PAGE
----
Kathy Vanderslice: A One-Woman Show
It’s no surprise that a clinic with more than a hundred medical and support service departments would require it’s own in-house Print Center to produce the thousands of printed materials that are distributed near and far on a daily basis. The surprise, however, may be in the fact that Hattiesburg Clinic’s Print Center is, essentially, a one-person department.
Kathy Vanderslice has worked at Hattiesburg Clinic for 16 years. She started out in the clinic’s laundry department, which was located in Petal at the time. She was later transferred to the main clinic in Hattiesburg, where she became the assistant manager for the Patient Representatives department. She managed the Patient Reps for nearly a decade before she was transferred to the Mail Room, where she worked sorting and delivering mail for two years.
In 2014, Vanderslice’s thoroughness and hard work ethic caught the attention of an administrator who was looking to fill a position in the clinic’s Print Center, located off campus. Since then, she has worked to learn the ins and outs of the printing world as the department’s sole staff member.
“I really did not know that much about printing when I first started. I have gone to training classes. So it’s kind of been hands-on learning. I’ve learned a lot kind of by trial and error,” says the 51-year-old.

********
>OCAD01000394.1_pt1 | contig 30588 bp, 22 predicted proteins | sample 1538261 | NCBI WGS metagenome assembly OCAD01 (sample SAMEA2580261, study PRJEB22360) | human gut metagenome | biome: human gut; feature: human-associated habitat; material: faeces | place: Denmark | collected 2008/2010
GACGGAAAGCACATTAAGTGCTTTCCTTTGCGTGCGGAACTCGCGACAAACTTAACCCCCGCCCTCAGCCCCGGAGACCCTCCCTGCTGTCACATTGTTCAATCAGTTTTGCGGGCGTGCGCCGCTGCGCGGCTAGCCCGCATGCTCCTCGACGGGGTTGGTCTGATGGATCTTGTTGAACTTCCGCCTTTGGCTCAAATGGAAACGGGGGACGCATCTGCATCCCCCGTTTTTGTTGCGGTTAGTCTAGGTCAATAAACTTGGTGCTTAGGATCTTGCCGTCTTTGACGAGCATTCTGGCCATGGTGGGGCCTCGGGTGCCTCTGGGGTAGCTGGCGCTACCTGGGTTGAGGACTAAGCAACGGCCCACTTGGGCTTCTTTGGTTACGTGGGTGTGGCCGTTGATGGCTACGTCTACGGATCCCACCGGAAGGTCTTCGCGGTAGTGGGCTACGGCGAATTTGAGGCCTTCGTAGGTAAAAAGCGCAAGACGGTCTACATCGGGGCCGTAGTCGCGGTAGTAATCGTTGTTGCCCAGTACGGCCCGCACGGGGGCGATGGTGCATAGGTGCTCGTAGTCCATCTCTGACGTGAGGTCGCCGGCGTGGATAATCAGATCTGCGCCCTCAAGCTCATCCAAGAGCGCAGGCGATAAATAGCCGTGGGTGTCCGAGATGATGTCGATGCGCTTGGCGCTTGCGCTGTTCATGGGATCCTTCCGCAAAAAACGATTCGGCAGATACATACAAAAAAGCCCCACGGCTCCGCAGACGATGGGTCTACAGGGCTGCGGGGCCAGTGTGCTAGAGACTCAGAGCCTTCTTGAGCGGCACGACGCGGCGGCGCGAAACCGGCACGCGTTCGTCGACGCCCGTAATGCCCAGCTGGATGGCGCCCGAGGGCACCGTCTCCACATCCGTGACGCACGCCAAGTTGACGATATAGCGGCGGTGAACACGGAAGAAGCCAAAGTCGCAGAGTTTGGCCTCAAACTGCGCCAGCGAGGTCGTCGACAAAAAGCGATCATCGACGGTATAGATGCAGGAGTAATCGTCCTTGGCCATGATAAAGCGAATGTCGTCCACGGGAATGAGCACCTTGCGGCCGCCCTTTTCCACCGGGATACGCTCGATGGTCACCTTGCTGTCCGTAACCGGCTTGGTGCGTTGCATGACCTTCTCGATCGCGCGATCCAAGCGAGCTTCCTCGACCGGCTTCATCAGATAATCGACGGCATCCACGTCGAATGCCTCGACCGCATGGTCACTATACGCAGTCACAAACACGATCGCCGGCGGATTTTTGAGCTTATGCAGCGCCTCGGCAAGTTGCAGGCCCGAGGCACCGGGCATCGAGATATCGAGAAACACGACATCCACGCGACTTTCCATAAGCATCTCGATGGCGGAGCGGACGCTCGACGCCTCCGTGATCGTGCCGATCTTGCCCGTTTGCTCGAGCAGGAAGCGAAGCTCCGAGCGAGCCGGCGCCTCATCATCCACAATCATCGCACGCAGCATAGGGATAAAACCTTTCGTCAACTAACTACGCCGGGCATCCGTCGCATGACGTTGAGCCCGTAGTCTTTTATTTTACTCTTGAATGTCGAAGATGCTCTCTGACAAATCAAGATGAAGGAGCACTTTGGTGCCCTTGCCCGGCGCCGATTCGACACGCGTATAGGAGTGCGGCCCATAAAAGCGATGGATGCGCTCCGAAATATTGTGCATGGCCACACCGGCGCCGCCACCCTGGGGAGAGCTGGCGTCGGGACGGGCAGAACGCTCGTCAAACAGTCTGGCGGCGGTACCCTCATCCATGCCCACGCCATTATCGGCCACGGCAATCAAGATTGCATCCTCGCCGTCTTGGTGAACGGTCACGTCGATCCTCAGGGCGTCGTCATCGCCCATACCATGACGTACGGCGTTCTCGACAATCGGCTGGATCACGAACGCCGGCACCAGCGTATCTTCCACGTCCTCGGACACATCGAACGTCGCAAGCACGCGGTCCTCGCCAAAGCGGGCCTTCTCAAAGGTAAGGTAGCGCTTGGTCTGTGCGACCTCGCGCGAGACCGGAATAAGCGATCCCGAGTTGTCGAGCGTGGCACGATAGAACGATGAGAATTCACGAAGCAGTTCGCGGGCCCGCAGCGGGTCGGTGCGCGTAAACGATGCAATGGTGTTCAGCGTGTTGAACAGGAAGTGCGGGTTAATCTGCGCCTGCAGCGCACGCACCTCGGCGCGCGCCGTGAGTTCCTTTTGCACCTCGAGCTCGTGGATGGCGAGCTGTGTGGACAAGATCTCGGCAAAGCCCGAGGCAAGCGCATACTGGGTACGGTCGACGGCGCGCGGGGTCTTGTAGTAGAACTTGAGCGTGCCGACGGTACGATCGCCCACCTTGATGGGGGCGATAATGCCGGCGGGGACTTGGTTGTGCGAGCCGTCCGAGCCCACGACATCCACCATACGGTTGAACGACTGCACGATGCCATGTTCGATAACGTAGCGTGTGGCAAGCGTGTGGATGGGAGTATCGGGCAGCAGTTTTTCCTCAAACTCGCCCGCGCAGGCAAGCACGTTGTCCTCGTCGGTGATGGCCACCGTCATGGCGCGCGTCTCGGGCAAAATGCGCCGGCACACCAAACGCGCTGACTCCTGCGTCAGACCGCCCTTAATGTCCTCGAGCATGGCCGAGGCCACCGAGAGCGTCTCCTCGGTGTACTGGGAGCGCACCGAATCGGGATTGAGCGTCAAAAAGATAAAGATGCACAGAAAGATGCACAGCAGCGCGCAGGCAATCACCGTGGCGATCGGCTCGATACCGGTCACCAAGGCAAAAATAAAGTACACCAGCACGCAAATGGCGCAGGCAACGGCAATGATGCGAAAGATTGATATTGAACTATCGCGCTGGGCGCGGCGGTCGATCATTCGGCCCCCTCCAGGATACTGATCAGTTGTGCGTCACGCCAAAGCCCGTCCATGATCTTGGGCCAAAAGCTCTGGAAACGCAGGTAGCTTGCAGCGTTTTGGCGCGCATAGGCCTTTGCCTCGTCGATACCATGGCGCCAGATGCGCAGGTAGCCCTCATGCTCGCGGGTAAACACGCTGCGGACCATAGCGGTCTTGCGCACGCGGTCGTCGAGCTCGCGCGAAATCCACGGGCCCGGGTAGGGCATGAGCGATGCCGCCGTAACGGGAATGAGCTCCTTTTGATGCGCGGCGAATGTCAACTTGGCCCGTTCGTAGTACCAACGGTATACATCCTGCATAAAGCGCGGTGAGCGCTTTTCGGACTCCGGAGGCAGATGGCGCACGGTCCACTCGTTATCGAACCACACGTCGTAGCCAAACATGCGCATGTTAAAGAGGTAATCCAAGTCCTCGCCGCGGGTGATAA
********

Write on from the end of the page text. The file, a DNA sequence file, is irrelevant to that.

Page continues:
So what does a printing coordinator do?
“I print…documents for all of the main clinic and all the satellites. Envelopes, fliers…I print training material and training education books. I don’t create the documents. Most of the time the managers already have what they want on paper and [I] format it.”
Vanderslice says she doesn’t mind being the only one on staff at the Print Center. She says she enjoys the work and interacting with colleagues from different departments each day. Even when something goes awry with a print job, Vanderslice says people are usually very understanding and appreciative.
Nevertheless, quality is important to her and she doesn’t make a habit of allowing errors in her work. She also doesn’t like leaving anything incomplete at the end of her workday.
“I cannot leave at the end of the day unless all of my orders are done. I just cannot leave it incomplete. It’s kind of an OCD thing.”
Q: What was the most unusual/most interesting job you had before starting with the clinic?
A: There was a Tasty Donut in Petal where the Walgreen’s is now… I got held up at gunpoint. We were open all night. This was probably in ’87, ’88. That was probably the worst, strangest thing that ever happened. He was caught immediately because a policeman came into the donut shop. He was caught right there. He didn’t even get to leave. That tells you right there you should never rob a donut place.
Q: What’s your guilty pleasure?
A: I’m a big fan of the royal family. Anything that comes up [about them], I love to read it and watch it.
Q: What’s your “undercover dream?”
A: When I was growing up, I always wanted to be a teacher. I had a chalkboard and I had the dolls.
Q: How would you describe Hattiesburg Clinic?
A: Hattiesburg Clinic is one big family. The clinic has been very good to me. They’ve helped out so many times when I didn’t know where else to turn…We all take care of each other.